Meetings/2009-04-29/Minutes

Attendees

See Also: Benjamin Dai's meeting notes

Contents

Review of shared names problem, goals, and scope

Jonathan Rees presented a short (30 min) presentation on his thinking about Shared Names to date:

  • HCLS focus for identifiers (biomedical, specifically)
  • They want to use SemWeb stds for data integration and computational reasoning.
  • If data sources share URIs, they connect
  • distinct names for the same thing can be connected through concordances, but this is fragile.

"we"/"they" == Shared Names steering committee

In Scope

Records in public life sciences databases/repositories. All others are out of scope. "Start small and expand later". Further, each entry already has a name - don't rename them. Instead, map the databases to a common namespace.

Out of Scope

  • biological entities
  • chemical entities
  • documents referenced from identifiers

Bioinformatics practitioners end up referring to a small number of well-known databases (e.g. Uniprot, NCBI, pubchem). There is no common identification scheme. In each implementation, an identifier is created for each database (PURLs, LSID, LSRN, DOI...).

See Benjamin Good and Marc Wilkinson, 2006 - Biodiversity informatics. Dan Connolly, 2006, said to Jonathan, "if a community needs identifiers, it should organize itself".

OBOFoundry is going to ontologically describe entities using the same approach as above - Alan: "Ontologies won't be a poor cousin".

The project so far:

  • high availability lookup via HTTP
  • ontological clarity regarding what is named.
  • responsive to community input.
  • convincing persistence story (longevity)

Jonathan: "The point is not to make names. We've seen that over and over again. The point is to make names that will be used by multiple projects."

Can we agree on a set of existing URIs? Check each URI against existing requirements.

Requirements

  • names
  • lookup services
  • content (state)
  • administrative interface
  • infrastructure (technical replicates, local mirrors, automatic failure at DNS level, master/slave with reassignable master envisioned - like Linux).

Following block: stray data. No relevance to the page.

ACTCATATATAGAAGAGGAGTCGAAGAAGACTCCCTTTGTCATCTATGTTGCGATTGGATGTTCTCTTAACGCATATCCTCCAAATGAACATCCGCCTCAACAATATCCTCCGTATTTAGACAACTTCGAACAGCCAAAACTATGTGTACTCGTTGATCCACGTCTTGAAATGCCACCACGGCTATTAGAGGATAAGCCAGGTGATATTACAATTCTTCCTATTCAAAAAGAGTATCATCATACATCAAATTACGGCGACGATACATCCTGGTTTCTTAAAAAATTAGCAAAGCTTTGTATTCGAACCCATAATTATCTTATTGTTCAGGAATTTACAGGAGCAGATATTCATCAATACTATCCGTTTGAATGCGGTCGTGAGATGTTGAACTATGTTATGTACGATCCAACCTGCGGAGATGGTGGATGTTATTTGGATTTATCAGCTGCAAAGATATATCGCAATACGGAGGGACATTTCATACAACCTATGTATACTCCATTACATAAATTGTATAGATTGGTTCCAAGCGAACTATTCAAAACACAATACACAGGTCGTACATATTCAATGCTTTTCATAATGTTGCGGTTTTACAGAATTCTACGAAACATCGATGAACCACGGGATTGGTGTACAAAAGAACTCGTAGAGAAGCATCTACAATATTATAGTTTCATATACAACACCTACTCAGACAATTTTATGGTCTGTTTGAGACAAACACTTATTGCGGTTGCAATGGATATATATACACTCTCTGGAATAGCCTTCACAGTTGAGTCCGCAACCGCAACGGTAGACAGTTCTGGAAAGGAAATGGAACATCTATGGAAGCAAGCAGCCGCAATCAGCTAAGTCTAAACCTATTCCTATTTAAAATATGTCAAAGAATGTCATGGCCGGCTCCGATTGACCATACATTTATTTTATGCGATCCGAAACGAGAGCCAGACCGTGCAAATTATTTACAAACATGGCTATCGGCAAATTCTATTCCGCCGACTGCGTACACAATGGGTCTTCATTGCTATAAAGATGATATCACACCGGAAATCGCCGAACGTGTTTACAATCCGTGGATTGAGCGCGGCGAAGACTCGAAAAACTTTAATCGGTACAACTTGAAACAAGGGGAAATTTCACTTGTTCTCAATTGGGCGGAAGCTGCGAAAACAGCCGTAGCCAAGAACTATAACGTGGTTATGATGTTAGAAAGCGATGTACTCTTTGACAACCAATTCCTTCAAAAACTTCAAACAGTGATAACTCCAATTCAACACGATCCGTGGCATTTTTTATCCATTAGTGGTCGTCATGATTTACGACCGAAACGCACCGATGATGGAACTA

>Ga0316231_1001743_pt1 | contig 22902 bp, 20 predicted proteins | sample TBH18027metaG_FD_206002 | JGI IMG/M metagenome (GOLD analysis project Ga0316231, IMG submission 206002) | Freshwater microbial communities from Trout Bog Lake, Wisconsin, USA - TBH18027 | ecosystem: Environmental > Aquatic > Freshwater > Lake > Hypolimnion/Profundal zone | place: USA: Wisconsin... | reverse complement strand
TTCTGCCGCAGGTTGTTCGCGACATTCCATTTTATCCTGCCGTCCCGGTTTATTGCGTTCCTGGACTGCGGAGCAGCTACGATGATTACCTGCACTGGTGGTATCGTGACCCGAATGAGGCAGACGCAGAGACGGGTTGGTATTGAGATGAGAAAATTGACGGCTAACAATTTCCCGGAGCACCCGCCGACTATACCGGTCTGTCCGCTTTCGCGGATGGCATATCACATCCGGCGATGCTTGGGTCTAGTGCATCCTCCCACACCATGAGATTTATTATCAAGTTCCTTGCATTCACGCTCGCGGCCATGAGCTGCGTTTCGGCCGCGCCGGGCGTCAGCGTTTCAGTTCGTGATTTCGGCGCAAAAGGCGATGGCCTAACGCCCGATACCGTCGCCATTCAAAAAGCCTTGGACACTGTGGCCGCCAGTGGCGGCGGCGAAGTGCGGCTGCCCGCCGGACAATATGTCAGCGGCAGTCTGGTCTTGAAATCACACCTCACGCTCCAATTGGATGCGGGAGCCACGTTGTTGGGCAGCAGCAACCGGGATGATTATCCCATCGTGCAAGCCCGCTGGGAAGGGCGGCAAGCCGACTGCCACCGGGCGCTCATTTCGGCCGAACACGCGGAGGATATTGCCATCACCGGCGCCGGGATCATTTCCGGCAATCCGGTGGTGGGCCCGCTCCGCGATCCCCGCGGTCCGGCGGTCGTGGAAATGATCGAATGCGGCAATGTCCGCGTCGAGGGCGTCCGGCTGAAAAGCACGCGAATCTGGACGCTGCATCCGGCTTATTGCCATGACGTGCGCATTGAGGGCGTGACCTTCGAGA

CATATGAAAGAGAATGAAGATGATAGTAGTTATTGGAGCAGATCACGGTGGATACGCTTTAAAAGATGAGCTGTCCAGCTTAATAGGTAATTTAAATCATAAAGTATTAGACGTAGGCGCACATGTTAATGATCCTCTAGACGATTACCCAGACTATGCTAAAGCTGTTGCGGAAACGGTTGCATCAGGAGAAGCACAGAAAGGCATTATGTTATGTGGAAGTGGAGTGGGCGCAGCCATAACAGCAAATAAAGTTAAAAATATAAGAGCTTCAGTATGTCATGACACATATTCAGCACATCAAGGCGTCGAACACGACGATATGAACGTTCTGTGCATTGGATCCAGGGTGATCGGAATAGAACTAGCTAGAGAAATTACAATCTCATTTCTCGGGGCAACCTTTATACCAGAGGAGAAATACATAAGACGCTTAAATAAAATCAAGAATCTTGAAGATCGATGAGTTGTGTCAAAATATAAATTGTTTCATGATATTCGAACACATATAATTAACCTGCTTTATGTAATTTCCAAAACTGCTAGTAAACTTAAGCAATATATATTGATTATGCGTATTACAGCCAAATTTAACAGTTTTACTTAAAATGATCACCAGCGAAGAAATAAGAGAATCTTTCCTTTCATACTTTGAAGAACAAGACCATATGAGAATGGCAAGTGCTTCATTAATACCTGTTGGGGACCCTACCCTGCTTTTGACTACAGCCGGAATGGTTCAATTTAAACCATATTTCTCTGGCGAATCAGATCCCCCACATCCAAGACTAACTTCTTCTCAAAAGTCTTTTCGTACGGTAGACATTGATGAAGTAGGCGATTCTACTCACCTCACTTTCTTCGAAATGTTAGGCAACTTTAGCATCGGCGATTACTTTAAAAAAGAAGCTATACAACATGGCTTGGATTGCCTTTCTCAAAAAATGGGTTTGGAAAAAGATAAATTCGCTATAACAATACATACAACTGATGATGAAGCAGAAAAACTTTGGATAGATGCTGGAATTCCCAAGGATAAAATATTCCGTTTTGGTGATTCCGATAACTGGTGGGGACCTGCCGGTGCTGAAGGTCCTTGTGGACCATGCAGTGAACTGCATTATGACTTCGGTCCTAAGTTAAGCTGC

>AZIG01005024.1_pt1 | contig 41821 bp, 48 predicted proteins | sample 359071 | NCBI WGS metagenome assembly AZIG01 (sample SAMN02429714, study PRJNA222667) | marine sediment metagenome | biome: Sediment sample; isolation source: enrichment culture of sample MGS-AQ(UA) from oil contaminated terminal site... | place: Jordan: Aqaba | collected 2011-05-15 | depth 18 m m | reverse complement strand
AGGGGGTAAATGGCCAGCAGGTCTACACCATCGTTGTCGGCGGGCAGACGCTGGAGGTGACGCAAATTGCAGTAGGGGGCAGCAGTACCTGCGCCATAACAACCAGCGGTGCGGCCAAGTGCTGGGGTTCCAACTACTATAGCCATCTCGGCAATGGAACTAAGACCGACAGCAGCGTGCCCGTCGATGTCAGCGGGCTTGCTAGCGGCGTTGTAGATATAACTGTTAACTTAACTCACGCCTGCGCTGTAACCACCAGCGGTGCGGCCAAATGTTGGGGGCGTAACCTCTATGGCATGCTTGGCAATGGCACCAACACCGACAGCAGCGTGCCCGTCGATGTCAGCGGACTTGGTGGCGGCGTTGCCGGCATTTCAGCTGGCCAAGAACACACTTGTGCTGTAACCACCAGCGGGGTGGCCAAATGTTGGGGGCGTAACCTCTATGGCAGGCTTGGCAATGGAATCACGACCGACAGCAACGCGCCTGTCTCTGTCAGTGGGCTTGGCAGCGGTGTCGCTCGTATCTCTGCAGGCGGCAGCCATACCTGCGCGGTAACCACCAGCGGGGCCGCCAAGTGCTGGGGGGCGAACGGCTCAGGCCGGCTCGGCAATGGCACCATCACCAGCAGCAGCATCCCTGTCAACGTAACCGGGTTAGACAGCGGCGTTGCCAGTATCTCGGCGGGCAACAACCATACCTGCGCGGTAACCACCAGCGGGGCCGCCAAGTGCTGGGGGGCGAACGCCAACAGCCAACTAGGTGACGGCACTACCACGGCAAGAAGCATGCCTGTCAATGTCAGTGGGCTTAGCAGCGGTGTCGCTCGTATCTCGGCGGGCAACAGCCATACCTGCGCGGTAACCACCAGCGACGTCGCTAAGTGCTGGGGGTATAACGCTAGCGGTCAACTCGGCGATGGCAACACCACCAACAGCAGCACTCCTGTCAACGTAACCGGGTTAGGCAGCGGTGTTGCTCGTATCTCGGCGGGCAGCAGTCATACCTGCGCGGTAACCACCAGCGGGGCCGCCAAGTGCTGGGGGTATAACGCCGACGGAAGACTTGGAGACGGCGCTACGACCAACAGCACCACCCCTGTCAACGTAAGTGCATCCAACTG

• responsible social entity (members can come and go, DNS held by group, responsible for what the domain responds).

The prototype that Jonathan and Alan developed uses several pieces, based on PURLZ. They use a template (per database) to create "about document" (metadata), pointed to by 303s.

NB: Alan and Jonathan: Have no plans for community curation; they prefer curation by the steering committee to provide strong review and trust. Dave Hau: May need to modify templates if underlying databases change structure.


Demonstration

Alan gave a demo of a prototype (PURLs, wiki)

  • 5 servers - 1 master (a.demo.sharedname.org), 4 slaves (b-e). The last one is at purl.org (OCLC) and requires a bit of hacking to set up as a slave since they are limited to the public interface.
  • DNS-based load balancing (multiple A records for each host)
  • Different versions accessible via URL encoding (e.g. http://demo.sharedname.org/n/html/pmid/16124938 returns html, and http://demo.sharedname.org/n/medline/pmid/16124938)
  • Records are RDF, with XSLT stylesheets to allow HTML display in browsers. Includes DOAP information back to the project.
  • Showed monitoring of servers using nagios - may monitor down to the record level, perhaps using PURL validation.
  • Showed ontology editing using mediawiki.

LSIDs included a concept of third party metadata services - point to external metadata about a resource. The problem with that approach (Alan) is possible ontological inconsistency.

Harold Solbrig: If there could be a way to map existing identifiers in existing databases to new shared names, that would facilitate adoption. Mapping service?

Doug Burke: You can't stop someone making RDF statements about your work. May want provenance information added to metadata. Alan: agree.

Michael Halle: Reverse name service would allow leverage of existing services.